I was lucky enough to be invited to submit a piece to Ian Bogost's Atlantic series on the future of cities (previously: James Bridle, Bruce Sterling, Molly Sauter, Adam Greenfield); I told Ian I wanted to build on my 2017 Locus column about using networks to allow us to coordinate our work and play in a way that maximized our freedom, so that we could work outdoors on nice days, or commute when the traffic was light, or just throw an impromptu block party when the neighborhood needed a break.
The story is out today, with a gorgeous illustration by Molly Crabapple; the Atlantic called it "The City of Coordinated Leisure," but in my heart it will always be "Coase's Day Off: a microeconomics of coordinated leisure."
There had been some block parties on Lima Street when Arturo had been too small to remember them, but then there had been a long stretch of unreasonably seasonable weather and no one had tried it, not until the year before, on April 18, a Thursday after a succession of days that vied to top each other for inhumane conditions, the weather app on the hallway wall showing 112 degrees before breakfast.
Mr. Papazian was the block captain for that party, and the first they’d known of it was when Arturo’s dad called out to his mom that Papazian had messaged them about a block party, and there was something funny in Dad’s tone, a weird mix of it’s so crazy and let’s do it.
That had been a day to remember, and Arturo had remembered, and watched the temperature.
The City of Coordinated Leisure [Cory Doctorow/The Atlantic]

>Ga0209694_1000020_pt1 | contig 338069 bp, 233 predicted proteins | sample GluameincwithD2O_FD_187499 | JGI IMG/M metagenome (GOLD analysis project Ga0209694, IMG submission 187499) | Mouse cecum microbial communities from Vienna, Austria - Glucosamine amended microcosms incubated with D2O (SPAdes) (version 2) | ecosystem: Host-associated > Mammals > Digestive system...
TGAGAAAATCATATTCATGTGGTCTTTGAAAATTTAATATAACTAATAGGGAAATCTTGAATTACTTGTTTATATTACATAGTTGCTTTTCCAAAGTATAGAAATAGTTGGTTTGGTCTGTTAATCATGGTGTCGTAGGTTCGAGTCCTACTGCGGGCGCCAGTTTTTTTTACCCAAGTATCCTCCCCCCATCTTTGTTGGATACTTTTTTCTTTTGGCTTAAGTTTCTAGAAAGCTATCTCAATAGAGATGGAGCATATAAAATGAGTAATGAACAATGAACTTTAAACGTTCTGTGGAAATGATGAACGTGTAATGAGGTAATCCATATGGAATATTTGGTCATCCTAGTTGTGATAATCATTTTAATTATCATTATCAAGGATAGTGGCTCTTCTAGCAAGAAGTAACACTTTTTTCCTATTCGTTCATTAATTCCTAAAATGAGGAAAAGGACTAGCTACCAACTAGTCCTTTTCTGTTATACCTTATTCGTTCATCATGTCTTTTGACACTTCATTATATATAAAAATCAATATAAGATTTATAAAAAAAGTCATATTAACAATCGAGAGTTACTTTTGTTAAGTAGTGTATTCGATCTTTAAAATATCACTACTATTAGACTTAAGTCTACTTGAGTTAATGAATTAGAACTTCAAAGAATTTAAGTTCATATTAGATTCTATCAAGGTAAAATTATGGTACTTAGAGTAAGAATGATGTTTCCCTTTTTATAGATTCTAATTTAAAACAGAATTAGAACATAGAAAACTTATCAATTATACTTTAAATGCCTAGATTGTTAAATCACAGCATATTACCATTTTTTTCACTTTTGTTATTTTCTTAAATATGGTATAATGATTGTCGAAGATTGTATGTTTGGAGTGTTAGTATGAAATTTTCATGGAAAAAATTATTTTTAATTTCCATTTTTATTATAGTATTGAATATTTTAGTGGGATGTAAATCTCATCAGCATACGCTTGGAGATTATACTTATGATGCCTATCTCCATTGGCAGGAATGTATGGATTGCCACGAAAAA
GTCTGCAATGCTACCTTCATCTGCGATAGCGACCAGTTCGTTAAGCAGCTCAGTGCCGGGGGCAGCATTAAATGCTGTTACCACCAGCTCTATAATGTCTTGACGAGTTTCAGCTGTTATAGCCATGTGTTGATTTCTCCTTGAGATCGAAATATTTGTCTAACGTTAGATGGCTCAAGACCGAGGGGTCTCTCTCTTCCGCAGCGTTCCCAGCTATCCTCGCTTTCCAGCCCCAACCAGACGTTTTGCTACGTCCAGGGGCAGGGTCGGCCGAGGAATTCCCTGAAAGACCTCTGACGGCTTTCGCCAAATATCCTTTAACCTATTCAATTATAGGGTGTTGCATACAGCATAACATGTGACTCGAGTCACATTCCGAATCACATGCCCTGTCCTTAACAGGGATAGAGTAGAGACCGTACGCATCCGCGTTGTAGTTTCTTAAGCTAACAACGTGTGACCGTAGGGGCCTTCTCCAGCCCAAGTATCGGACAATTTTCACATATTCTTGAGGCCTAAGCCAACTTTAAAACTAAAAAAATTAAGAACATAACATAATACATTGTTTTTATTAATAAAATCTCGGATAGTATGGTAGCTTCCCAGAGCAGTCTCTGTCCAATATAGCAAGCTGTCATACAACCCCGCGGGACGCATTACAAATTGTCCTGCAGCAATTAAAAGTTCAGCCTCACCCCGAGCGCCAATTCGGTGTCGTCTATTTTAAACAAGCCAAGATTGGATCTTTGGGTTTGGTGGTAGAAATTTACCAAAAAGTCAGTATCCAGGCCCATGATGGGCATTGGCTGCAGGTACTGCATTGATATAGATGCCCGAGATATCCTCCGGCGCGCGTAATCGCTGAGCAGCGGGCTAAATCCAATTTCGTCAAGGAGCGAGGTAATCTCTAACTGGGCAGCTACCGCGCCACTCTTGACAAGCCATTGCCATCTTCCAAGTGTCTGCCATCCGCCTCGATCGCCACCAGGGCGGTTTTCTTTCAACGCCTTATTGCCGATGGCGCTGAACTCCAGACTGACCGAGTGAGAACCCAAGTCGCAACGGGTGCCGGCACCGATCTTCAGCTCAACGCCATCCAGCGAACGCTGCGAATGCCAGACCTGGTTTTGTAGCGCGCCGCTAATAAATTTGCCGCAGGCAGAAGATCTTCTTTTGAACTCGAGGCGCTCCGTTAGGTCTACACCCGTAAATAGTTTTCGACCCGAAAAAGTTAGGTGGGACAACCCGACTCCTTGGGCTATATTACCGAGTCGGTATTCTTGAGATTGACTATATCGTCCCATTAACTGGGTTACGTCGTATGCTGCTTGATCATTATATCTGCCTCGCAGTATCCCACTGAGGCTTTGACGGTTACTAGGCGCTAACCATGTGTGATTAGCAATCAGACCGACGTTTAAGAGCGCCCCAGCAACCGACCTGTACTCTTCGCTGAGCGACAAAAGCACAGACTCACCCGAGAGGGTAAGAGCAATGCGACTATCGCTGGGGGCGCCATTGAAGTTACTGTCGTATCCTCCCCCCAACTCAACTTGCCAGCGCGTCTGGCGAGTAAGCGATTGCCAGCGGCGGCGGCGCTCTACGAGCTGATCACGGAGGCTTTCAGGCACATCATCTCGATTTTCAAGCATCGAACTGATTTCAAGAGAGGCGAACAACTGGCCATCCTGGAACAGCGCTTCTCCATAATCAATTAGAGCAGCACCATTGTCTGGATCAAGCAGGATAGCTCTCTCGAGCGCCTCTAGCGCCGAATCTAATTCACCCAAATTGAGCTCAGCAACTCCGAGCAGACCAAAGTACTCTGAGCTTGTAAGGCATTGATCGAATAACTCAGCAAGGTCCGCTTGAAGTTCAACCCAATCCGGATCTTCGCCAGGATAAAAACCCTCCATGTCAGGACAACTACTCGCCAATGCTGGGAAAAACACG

Leafcutter Designs of Oakland, California now has adorable mini metal mailboxes ($18 each) made to stuff full of their tiny letters and packages. Wee key included. You may already know that Leafcutter’s founder Lea Redmond is behind the popular World’s Smallest Post Service. This mailbox “bank” is perfect for sending tiny mail within your household, […]
Comcast offered to get internet service to (96% of) the good people of Charlemont, Mass in exchange for a $462,123 subsidy; instead, the town of 1300 voted to reject the offer and spend $1.4M to build their own super-fast fiber network.
Rocky Bergen creates gorgeous, downloadable papercraft models of retro PCs, from the Commodore 64 to the Apple ][+ to the Amstrad, with different screens to print celebrating classic 8-bit games, and accessories like tiny floppies in tiny paper sleeves. As Waxy points out, these would make stunning Christmas ornaments.
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